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Alice H
Alice H, Solicitor/Partner
Category: Law
Satisfied Customers: 2847
Experience:  Partner in national law firm
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Consumer Credit Act 1974 My wife had a credit card under

Customer Question

Consumer Credit Act 1974
My wife had a credit card under the 1974 consumer credit act and we stopped payìng the credit card due to financial reasons as the bank had an unenforceable contract. The bank is now taking my wife to court and as part of our defence we asked for the original signed contract with my wife's signature etc and to my dismay the bank sent the original contract with my wife's signature.
As this is now going to court I further contested the legitimacy of the bank's claim because only my wife's signature appeared on the contract and not the bank's as well. I thought from a legal standpoint that both parties had to sign a contract to make it legally binding?
Can this contract be enforced even though it is only signed by one party and if so are there any other grounds I can challenge the Consumer Credit Act 1974? I have been told you can challenge the Act on many grounds - is this correct?
Many thanks
Submitted: 1 year ago.
Category: Law
Expert:  Alice H replied 1 year ago.
My name is ***** ***** I'm happy to help with your question today.
Is your wife disputing her indebtedness to the bank?
When was the account opened?
Customer: replied 1 year ago.

Why do you ask? February 2009

Expert:  Alice H replied 1 year ago.
These are questions the Judge will ask.
Also the Consumer Credit Act 1974 was amended by the Consumer Credit Act 2006 which closes down a number of loop holes.
Now, even if you have a technical defence a court is less likely to set aside the agreement.
So could you explain in a little more detail the grounds on which your wife is defending the claim and I will happily look at the law for you in more detail.
S.140 CCA 1974 (as amended) is probably the starting point.
Customer: replied 1 year ago.

Hi Alice,

She disputed the claim on the basis of the claimant supplying proof of the debt and a copy of the original agreement correctly executed and signed.

Is this agreement correctly executed if both parties have not signed the agreement?

Also, what other grounds can this agreement be contested on?

Many thanks

Expert:  Alice H replied 1 year ago.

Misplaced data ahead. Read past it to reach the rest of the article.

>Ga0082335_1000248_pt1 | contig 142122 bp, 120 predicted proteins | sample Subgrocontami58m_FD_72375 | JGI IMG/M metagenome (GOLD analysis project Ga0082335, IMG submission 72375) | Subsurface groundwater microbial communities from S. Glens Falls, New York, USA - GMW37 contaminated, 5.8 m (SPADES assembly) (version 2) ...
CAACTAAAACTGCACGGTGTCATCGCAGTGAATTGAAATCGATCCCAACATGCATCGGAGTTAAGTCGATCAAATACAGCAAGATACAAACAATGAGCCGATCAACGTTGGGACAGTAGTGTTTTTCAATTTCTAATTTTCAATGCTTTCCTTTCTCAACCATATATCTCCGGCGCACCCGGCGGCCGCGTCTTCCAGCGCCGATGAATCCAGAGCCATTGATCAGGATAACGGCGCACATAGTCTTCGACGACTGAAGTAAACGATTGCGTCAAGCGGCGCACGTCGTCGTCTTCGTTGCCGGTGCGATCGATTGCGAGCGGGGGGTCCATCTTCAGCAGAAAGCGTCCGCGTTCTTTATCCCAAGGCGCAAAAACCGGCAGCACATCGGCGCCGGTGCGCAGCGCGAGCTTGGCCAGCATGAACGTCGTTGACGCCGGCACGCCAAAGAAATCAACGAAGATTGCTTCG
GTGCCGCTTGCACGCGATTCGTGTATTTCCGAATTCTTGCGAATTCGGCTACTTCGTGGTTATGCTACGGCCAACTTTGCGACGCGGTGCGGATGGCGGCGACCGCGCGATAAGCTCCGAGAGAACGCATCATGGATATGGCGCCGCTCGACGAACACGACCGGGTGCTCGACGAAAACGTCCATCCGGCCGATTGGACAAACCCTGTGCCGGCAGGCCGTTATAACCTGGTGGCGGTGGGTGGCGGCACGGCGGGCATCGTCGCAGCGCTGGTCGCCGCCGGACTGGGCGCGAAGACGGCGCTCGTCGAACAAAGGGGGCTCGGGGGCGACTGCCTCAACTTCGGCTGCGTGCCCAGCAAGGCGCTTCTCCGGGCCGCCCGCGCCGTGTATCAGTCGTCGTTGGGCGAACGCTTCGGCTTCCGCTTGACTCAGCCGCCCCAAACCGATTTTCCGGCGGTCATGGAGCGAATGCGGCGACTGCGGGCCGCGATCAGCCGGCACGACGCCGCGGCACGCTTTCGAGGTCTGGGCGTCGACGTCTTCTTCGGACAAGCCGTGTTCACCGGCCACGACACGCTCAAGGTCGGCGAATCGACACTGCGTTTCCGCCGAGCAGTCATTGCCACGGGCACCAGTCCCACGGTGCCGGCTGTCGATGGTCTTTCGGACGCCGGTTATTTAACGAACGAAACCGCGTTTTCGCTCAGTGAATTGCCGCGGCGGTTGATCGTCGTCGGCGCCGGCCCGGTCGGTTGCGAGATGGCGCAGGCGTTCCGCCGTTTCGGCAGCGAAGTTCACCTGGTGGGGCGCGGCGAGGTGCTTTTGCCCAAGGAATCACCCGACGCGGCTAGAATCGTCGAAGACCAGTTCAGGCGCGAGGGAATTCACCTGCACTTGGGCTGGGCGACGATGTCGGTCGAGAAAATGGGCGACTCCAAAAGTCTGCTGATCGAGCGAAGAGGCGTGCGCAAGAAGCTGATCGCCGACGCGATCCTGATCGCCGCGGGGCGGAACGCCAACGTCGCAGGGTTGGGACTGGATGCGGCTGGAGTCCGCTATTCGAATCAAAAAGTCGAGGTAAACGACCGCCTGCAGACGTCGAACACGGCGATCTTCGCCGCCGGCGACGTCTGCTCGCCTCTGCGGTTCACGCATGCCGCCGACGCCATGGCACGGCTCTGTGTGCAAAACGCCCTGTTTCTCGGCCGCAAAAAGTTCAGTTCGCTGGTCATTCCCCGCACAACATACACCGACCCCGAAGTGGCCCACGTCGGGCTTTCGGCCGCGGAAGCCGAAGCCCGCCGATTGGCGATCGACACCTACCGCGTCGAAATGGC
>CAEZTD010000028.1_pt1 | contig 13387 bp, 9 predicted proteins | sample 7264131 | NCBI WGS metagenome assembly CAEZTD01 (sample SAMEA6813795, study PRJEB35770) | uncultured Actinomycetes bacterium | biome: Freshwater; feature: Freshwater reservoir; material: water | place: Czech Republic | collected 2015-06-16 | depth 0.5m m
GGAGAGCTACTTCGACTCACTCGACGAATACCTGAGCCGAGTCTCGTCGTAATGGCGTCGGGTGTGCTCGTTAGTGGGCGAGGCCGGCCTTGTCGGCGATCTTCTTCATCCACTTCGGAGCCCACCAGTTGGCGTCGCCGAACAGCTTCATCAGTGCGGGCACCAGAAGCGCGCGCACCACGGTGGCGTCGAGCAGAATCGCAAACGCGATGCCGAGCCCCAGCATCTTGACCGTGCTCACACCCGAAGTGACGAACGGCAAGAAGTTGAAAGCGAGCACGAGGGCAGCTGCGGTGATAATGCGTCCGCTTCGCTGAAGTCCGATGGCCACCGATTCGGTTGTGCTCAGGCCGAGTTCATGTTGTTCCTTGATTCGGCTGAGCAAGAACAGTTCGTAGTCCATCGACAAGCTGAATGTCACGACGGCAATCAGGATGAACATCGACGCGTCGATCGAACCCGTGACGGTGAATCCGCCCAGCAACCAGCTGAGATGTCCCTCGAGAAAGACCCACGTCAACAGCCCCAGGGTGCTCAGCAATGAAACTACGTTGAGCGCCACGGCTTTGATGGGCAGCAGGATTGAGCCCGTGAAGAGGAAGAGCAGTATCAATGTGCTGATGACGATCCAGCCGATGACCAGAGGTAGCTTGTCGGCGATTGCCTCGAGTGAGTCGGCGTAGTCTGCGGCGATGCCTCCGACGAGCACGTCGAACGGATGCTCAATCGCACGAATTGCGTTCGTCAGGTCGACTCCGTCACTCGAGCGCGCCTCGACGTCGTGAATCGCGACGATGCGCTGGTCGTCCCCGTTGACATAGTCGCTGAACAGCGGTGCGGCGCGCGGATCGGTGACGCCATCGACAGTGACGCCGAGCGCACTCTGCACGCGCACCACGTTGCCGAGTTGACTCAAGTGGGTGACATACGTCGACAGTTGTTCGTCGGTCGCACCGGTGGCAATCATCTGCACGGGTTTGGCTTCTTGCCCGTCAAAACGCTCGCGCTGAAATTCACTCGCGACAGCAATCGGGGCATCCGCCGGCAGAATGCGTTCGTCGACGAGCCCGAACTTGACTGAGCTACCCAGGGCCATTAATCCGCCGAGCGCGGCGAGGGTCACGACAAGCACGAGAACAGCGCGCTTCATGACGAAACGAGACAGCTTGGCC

Understood.There is no requirement that I can find in the 1974 Act or the accompanying regulations that say an agreement is unenforceable by virtue of the creditors failure to sign the agreement.The fact remains that these technicalities are seldom successful these days. Especially as the changes made by the 2006 Act.In fact s.127 CCA 1974 as amended says that the Judge has to consider whether the debtor, for example, has suffered any prejudice by a particular act or omission.So one of the questions the Judge may ask at a hearing is what prejudice if any your wife has suffered by the creditoe failing to sign the agreement.The answer I suspect is none or very little - she appears to have been given a credit account with or without the signature and its a credit account that has clearly been authorised by the bank. Presumably she then made use of the facility?There have been a number of cases very recently dealing with these issues also and the underlining theme is that courts no longer tolerate mere technical arguments to avoid liability for debts.Your wife could argue that she has suffered some unfairness under s140 of the Act and try and get the agreement amended or set aside. But in the basis of the information you have given I cannot see any grounds to do so.Section 140A says:Unfair relationships between creditors and debtors(1)The court may make an order under section 140B in connection with a credit agreement if it determines that the relationship between the creditor and the debtor arising out of the agreement (or the agreement taken with any related agreement) is unfair to the debtor because of one or more of the following—(a)any of the terms of the agreement or of any related agreement;(b)the way in which the creditor has exercised or enforced any of his rights under the agreement or any related agreement;(c)any other thing done (or not done) by, or on behalf of, the creditor (either before or after the making of the agreement or any related agreement).(2)In deciding whether to make a determination under this section the court shall have regard to all matters it thinks relevant (including matters relating to the creditor and matters relating to the debtor).(3)For the purposes of this section the court shall (except to the extent that it is not appropriate to do so) treat anything done (or not done) by, or on behalf of, or in relation to, an associate or a former associate of the creditor as if done (or not done) by, or on behalf of, or in relation to, the creditor.(4)A determination may be made under this section in relation to a relationship notwithstanding that the relationship may have ended.(5)An order under section 140B shall not be made in connection with a credit agreement which is an exempt agreement by virtue of section 16(6C).]Section 140B says:Powers of court in relation to unfair relationships(1)An order under this section in connection with a credit agreement may do one or more of the following—(a)require the creditor, or any associate or former associate of his, to repay (in whole or in part) any sum paid by the debtor or by a surety by virtue of the agreement or any related agreement (whether paid to the creditor, the associate or the former associate or to any other person);(b)require the creditor, or any associate or former associate of his, to do or not to do (or to cease doing) anything specified in the order in connection with the agreement or any related agreement;(c)reduce or discharge any sum payable by the debtor or by a surety by virtue of the agreement or any related agreement;(d)direct the return to a surety of any property provided by him for the purposes of a security;(e)otherwise set aside (in whole or in part) any duty imposed on the debtor or on a surety by virtue of the agreement or any related agreement;(f)alter the terms of the agreement or of any related agreement;(g)direct accounts to be taken, or (in Scotland) an accounting to be made, between any persons.(2)An order under this section may be made in connection with a credit agreement only—(a)on an application made by the debtor or by a surety;(b)at the instance of the debtor or a surety in any proceedings in any court to which the debtor and the creditor are parties, being proceedings to enforce the agreement or any related agreement; or(c)at the instance of the debtor or a surety in any other proceedings in any court where the amount paid or payable under the agreement or any related agreement is relevant.(3)An order under this section may be made notwithstanding that its effect is to place on the creditor, or any associate or former associate of his, a burden in respect of an advantage enjoyed by another person.(4)An application under subsection (2)(a) may only be made—(a)in England and Wales, to the county court;(b)in Scotland, to the sheriff court;(c)in Northern Ireland, to the High Court (subject to subsection (6)).(5)In Scotland such an application may be made in the sheriff court for the district in which the debtor or surety resides or carries on business.(6)In Northern Ireland such an application may be made to the county court if the credit agreement is an agreement under which the creditor provides the debtor with—(a)fixed-sum credit not exceeding £15,000; or(b)running-account credit on which the credit limit does not exceed £15,000.(7)Without prejudice to any provision which may be made by rules of court made in relation to county courts in Northern Ireland, such rules may provide that an application made by virtue of subsection (6) may be made in the county court for the division in which the debtor or surety resides or carries on business.(8)A party to any proceedings mentioned in subsection (2) shall be entitled, in accordance with rules of court, to have any person who might be the subject of an order under this section made a party to the proceedings.(9)If, in any such proceedings, the debtor or a surety alleges that the relationship between the creditor and the debtor is unfair to the debtor, it is for the creditor to prove to the contrary.]]If your wife can get her case in under s140A then she can ask for an order under s140B.Finally, one crucial question: when the defence was submitted did your wife admit or deny using the credit facility? If she accepts that she did use it then you will have a struggle persuading the Judge under the 2006 Act that simply because a signature is missing that the entire agreement should be set aside. In other words if she accepts that she has used a credit facility but wants to the Judge to set it aside the she will be starting from a position of disadvantage because what she is essentially asking for is the Judge to write off a debt because of such a minor technicality.I appreciate this may not be quite the answer you were hoping for but I have a duty to give you an honest and objective opinion.Alice